Originally Posted by Nicholson58 View Post
I "UPDATED" to 7 because XP was no longer supported. Not only do they require updates, You cannot own the new office suit. My old OFFICE will not load by their $$ extraction plan. You must rent it now by the year. I suppose that when it expires while you are at sea, you will be incapacitated. I am so angry with their exploitation of the customer base. What a business plan. I may be going raspberry pie/Linux or re-loading 95, 98, XP and Office. Perhaps Mac. I think I am done with Mr. Gates knows best etc.
Originally Posted by chala
So will be many others, just waiting for someone else making a better OS.
Well, Nicholson 58 doesn't need MS Office. That kind of user needs OpenOffice or something like that.
MS Office is for intense professional users, for whom the continuous development and updating is worth the price
of the subscription.
I have no problem with this system for my own usage. Office 2016 is full of improvements which are really useful in my work. And the cost is reasonable compared to buying
and regularly upgrading. It would be nice, of course, if Microsoft had real competition, making it harder to exploit the installed best, and were less costly, but that's a different conversation.
The cost is reasonable NOW -- you can install it on FIVE devices, and move the installations between devices easily. So it's actually quite a bit cheaper than buying
licenses, if you have multiple devices and would be upgrading frequently anyway. The cynic in me says that this advantage will disappear when they finally kill off regular licenses. I don't disagree that Microsoft is a rapacious company, which exploits imperfect markets. But that does not mean that they do not produce useful products, even good ones.
If I were at sea doing only personal things, with limited connectivity, I would ditch MS Office for sure. It's just not intended for that kind of use. I like OpenOffice very much, and there are a number of other choices.
Concerning Windows -- it's also not for everyone. Linux runs better, is open, and free. I think for many sailors this is the ideal OS.
But Windows is now a different OS from what it was. On my machine, 8.1 runs phenomenally well, incomparably better than Windows 7. I don't know why this is, but it is. The UI is maybe not for everyone, but it sure as hell is for me. It works phenomenally well for me. It is indeed not only for touch screens -- it works extremely well with touchpad gestures and arrow keys.
I think that the bottom line is that the Mac/early Windows idea of a GUI had some fatal flaws, and was even a kind of dead end. Having to move and drag virtual objects around in a formless virtual space is an extremely inefficient way to accomplish a discrete task, compared to a keystroke or other kinds of inputs, even choosing something from a menu. It's some kind of solution for users who are incapable or unwilling to learn a keystroke sequence, and that's the birth of the Mac in one phrase. For all of the many faults of early Windows, you have to give MS credit for some profound improvements to this primitive idea of a GUI -- of which the right click contextual menu is probably the most significant.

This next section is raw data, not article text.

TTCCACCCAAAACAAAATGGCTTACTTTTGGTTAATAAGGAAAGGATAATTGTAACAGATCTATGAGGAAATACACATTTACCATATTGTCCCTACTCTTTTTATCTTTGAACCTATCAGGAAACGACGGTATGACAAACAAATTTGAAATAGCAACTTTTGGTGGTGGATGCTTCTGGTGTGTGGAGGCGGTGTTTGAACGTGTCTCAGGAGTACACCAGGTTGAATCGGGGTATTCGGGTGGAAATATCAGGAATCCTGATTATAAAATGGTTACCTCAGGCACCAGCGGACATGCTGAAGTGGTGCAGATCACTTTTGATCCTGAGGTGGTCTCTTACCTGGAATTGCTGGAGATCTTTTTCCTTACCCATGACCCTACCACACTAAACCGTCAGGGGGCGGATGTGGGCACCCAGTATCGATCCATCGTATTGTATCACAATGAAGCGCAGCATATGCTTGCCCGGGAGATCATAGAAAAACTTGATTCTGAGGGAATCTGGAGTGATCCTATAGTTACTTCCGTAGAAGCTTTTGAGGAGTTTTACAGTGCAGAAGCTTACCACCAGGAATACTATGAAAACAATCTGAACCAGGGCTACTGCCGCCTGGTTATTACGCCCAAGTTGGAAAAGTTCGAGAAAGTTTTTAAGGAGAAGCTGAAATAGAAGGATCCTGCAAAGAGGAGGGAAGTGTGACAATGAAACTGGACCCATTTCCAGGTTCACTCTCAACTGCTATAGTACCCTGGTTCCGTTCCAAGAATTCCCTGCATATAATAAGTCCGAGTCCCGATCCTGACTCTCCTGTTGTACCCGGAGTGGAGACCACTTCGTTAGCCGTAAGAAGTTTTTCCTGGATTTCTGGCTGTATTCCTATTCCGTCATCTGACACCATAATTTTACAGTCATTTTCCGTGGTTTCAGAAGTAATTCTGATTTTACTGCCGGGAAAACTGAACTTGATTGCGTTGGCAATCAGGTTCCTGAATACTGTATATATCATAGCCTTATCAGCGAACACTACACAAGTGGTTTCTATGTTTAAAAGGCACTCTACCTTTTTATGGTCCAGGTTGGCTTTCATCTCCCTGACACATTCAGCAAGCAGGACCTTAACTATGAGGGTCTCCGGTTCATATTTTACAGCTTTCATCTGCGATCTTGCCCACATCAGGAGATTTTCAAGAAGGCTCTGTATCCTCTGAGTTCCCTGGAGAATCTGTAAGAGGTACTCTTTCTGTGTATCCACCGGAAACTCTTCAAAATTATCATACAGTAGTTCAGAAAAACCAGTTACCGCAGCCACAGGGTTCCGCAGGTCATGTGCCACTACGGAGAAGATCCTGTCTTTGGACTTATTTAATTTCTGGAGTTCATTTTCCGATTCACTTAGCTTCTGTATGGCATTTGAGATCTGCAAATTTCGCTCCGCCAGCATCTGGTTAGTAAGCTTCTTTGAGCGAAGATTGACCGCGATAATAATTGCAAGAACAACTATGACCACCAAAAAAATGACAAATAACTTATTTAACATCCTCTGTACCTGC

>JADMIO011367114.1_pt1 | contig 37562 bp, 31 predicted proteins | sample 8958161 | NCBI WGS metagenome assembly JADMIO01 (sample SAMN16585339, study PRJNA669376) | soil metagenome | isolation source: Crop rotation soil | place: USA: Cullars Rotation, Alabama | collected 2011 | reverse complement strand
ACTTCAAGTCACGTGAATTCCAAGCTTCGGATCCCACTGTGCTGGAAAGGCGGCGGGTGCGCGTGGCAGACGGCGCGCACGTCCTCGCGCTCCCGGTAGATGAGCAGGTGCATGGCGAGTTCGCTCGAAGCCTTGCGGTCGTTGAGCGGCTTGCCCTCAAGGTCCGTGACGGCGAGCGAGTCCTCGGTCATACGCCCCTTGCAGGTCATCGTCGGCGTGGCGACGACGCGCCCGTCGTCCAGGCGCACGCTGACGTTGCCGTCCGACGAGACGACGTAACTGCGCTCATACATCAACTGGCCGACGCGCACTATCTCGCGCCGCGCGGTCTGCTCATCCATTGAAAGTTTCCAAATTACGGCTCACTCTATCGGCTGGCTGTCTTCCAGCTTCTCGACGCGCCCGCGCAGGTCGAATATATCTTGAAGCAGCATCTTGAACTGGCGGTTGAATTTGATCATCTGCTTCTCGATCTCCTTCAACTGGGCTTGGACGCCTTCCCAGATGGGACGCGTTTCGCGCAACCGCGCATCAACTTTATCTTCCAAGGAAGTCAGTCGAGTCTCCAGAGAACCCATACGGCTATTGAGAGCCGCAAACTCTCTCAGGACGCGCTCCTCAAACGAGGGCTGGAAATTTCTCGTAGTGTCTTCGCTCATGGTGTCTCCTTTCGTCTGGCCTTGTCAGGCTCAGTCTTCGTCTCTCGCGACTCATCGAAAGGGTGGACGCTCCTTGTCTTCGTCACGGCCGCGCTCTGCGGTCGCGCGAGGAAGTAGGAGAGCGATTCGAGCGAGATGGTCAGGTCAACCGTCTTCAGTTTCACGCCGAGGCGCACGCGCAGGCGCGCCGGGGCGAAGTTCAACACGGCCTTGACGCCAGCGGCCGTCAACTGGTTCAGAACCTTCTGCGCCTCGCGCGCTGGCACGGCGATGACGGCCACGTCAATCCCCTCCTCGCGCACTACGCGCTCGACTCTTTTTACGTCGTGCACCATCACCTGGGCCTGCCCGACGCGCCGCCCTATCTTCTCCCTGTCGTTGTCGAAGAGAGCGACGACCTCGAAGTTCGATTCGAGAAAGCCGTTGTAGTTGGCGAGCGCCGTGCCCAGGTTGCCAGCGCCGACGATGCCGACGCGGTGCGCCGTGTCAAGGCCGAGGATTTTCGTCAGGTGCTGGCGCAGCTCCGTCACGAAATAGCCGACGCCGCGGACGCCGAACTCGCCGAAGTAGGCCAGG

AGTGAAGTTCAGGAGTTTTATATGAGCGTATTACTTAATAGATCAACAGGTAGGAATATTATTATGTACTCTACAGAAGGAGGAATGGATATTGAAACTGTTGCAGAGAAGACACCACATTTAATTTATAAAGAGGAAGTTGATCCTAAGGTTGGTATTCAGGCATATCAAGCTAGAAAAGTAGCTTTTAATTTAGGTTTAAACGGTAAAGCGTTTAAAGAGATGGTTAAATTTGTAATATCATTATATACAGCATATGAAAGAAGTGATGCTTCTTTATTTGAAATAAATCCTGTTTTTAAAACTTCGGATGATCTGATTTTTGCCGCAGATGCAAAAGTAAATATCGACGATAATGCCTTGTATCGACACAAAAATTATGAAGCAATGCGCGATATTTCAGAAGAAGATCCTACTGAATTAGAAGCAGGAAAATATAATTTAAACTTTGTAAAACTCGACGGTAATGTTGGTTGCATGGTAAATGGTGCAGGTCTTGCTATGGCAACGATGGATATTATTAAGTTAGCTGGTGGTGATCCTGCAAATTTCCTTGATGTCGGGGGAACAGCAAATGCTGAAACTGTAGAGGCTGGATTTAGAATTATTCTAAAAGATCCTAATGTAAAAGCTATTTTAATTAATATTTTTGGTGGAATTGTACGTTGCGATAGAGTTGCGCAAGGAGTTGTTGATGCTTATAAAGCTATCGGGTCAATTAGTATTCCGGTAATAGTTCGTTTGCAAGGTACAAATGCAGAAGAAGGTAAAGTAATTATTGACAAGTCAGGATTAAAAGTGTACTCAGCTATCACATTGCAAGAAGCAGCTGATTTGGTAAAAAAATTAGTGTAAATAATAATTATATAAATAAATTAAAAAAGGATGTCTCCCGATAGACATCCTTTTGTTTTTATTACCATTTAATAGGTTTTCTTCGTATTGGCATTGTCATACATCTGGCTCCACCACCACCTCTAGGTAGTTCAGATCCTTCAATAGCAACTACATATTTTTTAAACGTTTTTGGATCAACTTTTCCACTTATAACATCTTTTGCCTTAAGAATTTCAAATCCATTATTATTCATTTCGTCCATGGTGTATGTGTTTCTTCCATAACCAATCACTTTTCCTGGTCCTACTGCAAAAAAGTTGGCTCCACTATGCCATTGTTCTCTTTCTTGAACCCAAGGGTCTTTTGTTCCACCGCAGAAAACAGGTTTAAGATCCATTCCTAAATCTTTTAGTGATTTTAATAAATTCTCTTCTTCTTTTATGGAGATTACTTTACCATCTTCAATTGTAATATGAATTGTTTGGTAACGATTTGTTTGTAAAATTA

Windows 8 changes the virtual space of the GUI by adding granularity and structure to it. No longer is it just a formless "desktop" which you just pile icons onto. This builds on the idea of Android, but it goes far, far beyond that, and it is not, indeed mainly useful for touchscreens. And one argument for that -- suddenly, Windows 8 can be used pretty well even without a MOUSE, much less a touchscreen. Unlike the old Desktop, you can get around it efficiently -- extremely efficiently -- with keystrokes. Spend 10 minutes learning
some of the keystroke shortcuts (some of them here: Mouse and keyboard: What's new in Windows - Windows Help
) and it will blow your mind.
This is, finally, a GUI made for people with brains -- the exact opposite direction from Mac, which seems (to me) to be designed for chimpanzees (my sister, for years senior editor of MacWorld, will kill me for that remark
). I know the Mac system has quite a lot of keyboard shortcuts, but I've never seen anyone using them (other than the very basic ones like Ctrl X, Ctrl V, etc.) -- it just goes against the whole idea of the Mac system. Even real power users.
I realize that I am not a typical user so my point of view might not be applicable for everyone. The paradigm for interaction between man and machine for me is UNIX. I realize that this paradigm doesn't work today, when normal people have to be able to use with some amount of efficiency dozens or hundreds of different applications without any training. We used to have to take weeks long training courses every time we started using a new program in UNIX, and this is obviously impractical the way we use computers
today. But the problem is that we've gone all the way to the other extreme, and no one learns anything anymore, even about their OS, much less about their applications.
You need to study Windows 8 a little bit -- just a little -- in order to be able to use it efficiently. Boy, does it ever pay off.
I don't know anything about Windows 10 yet. From what I hear, the differences to 8.1 are not profound. I don't mind the subscription system for Office, but I'm not sure I want my OS to be like that. So I haven't upgraded yet.